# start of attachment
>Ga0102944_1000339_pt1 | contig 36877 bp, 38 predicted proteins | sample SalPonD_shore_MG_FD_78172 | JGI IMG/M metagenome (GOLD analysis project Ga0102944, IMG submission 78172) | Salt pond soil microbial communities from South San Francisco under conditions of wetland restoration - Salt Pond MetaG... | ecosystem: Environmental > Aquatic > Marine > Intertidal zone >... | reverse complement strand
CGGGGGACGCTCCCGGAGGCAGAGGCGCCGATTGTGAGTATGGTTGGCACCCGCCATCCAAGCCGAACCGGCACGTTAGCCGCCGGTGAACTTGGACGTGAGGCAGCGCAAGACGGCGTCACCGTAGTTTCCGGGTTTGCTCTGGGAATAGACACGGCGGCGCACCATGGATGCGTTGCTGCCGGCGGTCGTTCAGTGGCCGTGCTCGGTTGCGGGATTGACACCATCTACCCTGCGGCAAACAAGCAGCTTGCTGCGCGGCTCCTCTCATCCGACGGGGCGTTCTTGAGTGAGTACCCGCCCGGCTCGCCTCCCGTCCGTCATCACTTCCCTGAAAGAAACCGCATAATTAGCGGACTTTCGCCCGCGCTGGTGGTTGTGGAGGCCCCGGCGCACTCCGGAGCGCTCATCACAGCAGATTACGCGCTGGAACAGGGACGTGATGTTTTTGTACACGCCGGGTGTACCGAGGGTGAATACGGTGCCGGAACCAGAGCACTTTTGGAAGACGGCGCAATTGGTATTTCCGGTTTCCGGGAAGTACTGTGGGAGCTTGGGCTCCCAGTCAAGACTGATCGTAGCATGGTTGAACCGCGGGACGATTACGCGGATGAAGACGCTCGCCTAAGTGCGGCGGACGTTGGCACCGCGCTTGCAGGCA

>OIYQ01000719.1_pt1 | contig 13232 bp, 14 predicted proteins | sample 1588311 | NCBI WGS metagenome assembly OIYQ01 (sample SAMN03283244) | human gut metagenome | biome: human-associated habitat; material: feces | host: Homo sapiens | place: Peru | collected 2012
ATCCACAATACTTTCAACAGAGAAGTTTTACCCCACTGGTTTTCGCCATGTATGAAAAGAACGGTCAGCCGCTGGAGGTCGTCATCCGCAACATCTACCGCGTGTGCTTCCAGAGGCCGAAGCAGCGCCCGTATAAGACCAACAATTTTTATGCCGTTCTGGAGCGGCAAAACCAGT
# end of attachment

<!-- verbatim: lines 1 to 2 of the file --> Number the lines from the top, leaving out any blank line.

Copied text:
>Ga0102944_1000339_pt1 | contig 36877 bp, 38 predicted proteins | sample SalPonD_shore_MG_FD_78172 | JGI IMG/M metagenome (GOLD analysis project Ga0102944, IMG submission 78172) | Salt pond soil microbial communities from South San Francisco under conditions of wetland restoration - Salt Pond MetaG... | ecosystem: Environmental > Aquatic > Marine > Intertidal zone >... | reverse complement strand
CGGGGGACGCTCCCGGAGGCAGAGGCGCCGATTGTGAGTATGGTTGGCACCCGCCATCCAAGCCGAACCGGCACGTTAGCCGCCGGTGAACTTGGACGTGAGGCAGCGCAAGACGGCGTCACCGTAGTTTCCGGGTTTGCTCTGGGAATAGACACGGCGGCGCACCATGGATGCGTTGCTGCCGGCGGTCGTTCAGTGGCCGTGCTCGGTTGCGGGATTGACACCATCTACCCTGCGGCAAACAAGCAGCTTGCTGCGCGGCTCCTCTCATCCGACGGGGCGTTCTTGAGTGAGTACCCGCCCGGCTCGCCTCCCGTCCGTCATCACTTCCCTGAAAGAAACCGCATAATTAGCGGACTTTCGCCCGCGCTGGTGGTTGTGGAGGCCCCGGCGCACTCCGGAGCGCTCATCACAGCAGATTACGCGCTGGAACAGGGACGTGATGTTTTTGTACACGCCGGGTGTACCGAGGGTGAATACGGTGCCGGAACCAGAGCACTTTTGGAAGACGGCGCAATTGGTATTTCCGGTTTCCGGGAAGTACTGTGGGAGCTTGGGCTCCCAGTCAAGACTGATCGTAGCATGGTTGAACCGCGGGACGATTACGCGGATGAAGACGCTCGCCTAAGTGCGGCGGACGTTGGCACCGCGCTTGCAGGCA